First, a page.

Stefan H. Hohnloser, M.D., Harry J.G.M. Crijns, M.D., Martin van Eickels, M.D., Christophe Gaudin, M.D., Richard L. Page, M.D., Christian Torp-Pedersen, M.D., Stuart J. Connolly, M.D., for the ATHENA Investigators
Background Dronedarone is a new antiarrhythmic drug that is being developed for the treatment of patients with atrial fibrillation.
Methods We conducted a multicenter trial to evaluate the use of dronedarone in 4628 patients with atrial fibrillation who had additional risk factors for death. Patients were randomly assigned to receive dronedarone, 400 mg twice a day, or placebo. The primary outcome was the first hospitalization due to cardiovascular events or death. Secondary outcomes were death from any cause, death from cardiovascular causes, and hospitalization due to cardiovascular events.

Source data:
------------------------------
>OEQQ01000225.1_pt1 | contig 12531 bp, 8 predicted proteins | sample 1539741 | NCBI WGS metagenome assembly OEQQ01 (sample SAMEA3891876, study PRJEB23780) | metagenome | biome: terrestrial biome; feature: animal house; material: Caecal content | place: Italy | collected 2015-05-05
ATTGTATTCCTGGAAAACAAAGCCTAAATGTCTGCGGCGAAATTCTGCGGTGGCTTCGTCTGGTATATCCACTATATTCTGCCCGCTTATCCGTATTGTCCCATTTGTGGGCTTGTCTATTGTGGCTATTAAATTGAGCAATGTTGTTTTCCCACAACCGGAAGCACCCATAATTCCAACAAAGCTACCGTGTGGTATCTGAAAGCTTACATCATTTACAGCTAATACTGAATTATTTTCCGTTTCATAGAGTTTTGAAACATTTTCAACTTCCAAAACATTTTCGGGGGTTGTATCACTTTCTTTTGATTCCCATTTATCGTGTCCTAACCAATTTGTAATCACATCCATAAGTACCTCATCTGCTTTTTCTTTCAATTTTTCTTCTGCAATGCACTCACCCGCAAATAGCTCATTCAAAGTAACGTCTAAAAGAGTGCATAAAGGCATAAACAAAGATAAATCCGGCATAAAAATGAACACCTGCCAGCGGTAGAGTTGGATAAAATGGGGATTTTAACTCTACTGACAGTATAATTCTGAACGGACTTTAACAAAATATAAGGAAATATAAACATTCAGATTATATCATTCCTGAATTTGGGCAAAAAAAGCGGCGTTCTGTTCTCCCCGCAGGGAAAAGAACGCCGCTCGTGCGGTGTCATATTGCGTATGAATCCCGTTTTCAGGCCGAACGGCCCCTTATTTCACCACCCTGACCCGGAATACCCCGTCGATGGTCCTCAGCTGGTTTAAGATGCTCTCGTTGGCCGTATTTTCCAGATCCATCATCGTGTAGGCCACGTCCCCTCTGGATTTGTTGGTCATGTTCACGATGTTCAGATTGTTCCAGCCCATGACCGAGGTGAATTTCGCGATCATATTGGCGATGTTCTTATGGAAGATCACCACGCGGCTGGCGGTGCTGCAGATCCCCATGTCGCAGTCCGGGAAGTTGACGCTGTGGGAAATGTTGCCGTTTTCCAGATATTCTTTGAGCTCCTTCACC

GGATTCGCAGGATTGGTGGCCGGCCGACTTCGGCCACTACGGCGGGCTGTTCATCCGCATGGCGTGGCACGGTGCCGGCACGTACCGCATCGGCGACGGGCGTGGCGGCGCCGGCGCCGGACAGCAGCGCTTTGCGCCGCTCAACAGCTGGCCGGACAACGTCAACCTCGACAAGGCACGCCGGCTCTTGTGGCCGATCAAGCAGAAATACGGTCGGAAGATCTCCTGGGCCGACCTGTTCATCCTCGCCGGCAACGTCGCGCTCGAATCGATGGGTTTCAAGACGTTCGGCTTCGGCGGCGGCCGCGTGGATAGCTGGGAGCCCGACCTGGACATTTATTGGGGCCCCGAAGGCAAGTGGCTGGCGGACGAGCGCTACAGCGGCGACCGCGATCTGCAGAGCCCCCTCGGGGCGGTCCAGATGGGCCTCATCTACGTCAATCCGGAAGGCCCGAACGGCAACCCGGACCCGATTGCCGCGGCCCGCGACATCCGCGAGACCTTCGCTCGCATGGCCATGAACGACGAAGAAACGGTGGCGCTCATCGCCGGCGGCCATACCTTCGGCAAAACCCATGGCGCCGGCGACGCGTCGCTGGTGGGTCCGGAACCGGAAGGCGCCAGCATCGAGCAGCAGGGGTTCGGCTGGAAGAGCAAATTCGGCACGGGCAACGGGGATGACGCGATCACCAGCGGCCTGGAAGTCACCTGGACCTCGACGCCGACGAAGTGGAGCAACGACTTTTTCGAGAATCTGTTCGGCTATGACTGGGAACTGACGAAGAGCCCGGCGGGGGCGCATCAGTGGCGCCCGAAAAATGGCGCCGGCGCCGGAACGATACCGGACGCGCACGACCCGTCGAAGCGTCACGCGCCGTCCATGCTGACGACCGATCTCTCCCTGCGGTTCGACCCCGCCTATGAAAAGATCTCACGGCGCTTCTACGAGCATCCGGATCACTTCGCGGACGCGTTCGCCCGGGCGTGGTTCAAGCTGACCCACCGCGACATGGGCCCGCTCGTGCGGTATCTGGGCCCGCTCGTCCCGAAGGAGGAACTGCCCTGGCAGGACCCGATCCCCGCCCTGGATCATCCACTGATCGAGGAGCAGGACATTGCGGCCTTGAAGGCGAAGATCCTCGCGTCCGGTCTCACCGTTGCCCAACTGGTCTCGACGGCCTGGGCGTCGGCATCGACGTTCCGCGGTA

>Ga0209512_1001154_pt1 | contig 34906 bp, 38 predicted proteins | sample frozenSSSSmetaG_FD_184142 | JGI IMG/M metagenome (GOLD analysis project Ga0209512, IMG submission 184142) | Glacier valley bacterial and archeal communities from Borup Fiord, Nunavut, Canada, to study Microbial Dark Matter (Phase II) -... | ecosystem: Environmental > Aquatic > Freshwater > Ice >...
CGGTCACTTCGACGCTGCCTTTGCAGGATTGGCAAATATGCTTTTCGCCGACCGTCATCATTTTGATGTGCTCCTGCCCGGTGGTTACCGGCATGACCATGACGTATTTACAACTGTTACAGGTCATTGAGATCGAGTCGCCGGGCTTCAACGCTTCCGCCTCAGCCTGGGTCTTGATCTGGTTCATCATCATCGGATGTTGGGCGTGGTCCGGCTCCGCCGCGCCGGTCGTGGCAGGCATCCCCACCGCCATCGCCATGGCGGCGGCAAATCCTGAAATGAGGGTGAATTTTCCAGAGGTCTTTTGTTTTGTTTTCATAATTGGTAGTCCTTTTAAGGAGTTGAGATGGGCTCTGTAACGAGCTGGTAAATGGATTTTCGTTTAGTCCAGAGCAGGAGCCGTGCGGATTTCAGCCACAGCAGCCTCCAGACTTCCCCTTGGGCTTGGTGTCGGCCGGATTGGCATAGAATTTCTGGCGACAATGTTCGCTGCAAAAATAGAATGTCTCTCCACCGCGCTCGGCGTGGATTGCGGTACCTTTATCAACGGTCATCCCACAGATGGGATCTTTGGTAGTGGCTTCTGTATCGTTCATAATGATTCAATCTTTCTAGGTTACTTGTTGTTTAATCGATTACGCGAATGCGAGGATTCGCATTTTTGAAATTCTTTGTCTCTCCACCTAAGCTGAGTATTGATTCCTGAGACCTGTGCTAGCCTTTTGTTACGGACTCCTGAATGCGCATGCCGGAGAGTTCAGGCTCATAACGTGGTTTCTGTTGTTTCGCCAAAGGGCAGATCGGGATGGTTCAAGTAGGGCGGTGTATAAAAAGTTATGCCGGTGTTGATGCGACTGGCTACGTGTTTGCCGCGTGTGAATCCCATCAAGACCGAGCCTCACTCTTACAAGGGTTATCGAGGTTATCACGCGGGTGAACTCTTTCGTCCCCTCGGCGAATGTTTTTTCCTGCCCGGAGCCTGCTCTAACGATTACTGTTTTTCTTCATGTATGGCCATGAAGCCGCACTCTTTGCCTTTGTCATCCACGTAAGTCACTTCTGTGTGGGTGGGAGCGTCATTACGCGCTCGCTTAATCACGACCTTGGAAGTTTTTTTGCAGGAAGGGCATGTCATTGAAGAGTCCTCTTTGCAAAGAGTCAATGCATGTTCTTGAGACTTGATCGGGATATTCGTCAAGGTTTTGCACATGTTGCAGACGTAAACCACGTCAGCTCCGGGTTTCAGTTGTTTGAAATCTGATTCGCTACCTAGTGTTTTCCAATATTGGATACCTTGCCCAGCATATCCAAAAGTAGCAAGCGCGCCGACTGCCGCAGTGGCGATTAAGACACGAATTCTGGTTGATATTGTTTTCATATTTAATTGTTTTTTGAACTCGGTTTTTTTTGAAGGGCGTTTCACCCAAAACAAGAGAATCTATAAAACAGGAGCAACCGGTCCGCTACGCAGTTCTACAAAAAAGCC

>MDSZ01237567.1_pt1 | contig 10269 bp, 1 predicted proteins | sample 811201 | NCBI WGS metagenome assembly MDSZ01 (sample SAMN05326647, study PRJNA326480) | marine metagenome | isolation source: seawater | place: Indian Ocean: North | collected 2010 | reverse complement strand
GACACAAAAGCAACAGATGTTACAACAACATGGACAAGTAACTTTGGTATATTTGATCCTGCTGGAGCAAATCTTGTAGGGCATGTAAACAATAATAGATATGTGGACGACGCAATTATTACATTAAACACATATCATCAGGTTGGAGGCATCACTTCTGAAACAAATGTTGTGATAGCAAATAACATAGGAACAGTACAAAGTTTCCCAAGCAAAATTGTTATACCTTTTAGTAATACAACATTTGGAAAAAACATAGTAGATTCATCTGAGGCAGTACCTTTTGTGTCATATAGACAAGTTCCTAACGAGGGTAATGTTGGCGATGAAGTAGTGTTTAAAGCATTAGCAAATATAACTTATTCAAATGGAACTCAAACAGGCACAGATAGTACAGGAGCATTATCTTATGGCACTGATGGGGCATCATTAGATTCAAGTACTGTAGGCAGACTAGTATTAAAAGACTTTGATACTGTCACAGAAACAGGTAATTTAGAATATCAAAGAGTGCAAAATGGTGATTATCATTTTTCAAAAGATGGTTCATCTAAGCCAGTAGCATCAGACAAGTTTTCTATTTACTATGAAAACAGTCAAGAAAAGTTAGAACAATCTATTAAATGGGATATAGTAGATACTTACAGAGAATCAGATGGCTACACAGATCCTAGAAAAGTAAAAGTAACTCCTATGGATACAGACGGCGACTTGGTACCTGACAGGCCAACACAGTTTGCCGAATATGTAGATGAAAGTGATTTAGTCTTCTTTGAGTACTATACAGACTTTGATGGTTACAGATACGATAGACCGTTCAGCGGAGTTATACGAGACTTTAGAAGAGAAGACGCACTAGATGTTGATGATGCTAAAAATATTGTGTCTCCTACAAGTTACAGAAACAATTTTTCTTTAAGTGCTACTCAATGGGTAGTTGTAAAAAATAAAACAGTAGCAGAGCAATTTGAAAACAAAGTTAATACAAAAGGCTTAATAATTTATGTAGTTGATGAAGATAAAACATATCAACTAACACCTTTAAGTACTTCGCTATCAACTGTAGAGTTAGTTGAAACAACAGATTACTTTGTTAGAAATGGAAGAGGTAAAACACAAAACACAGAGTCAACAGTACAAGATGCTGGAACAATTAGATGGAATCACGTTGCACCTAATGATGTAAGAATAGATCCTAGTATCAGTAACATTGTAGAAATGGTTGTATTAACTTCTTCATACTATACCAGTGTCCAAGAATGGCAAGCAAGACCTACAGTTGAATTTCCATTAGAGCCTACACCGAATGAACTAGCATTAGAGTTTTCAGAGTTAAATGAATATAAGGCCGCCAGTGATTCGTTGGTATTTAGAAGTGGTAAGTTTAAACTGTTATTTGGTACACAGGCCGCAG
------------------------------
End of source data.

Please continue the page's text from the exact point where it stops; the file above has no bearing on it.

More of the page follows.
Results The mean follow-up period was 21±5 months, with the study drug discontinued prematurely in 696 of the 2301 patients (30.2%) receiving dronedarone and in 716 of the 2327 patients (30.8%) receiving placebo, mostly because of adverse events. The primary outcome occurred in 734 patients (31.9%) in the dronedarone group and in 917 patients (39.4%) in the placebo group, with a hazard ratio for dronedarone of 0.76 (95% confidence interval [CI], 0.69 to 0.84; P<0.001). There were 116 deaths (5.0%) in the dronedarone group and 139 (6.0%) in the placebo group (hazard ratio, 0.84; 95% CI, 0.66 to 1.08; P=0.18). There were 63 deaths from cardiovascular causes (2.7%) in the dronedarone group and 90 (3.9%) in the placebo group (hazard ratio, 0.71; 95% CI, 0.51 to 0.98; P=0.03), largely due to a reduction in the rate of death from arrhythmia with dronedarone. The dronedarone group had higher rates of bradycardia, QT-interval prolongation, nausea, diarrhea, rash, and an increased serum creatinine level than the placebo group. Rates of thyroid- and pulmonary-related adverse events were not significantly different between the two groups.
Conclusions Dronedarone reduced the incidence of hospitalization due to cardiovascular events or death in patients with atrial fibrillation. (ClinicalTrials.gov number, NCT00174785 [ClinicalTrials.gov] .)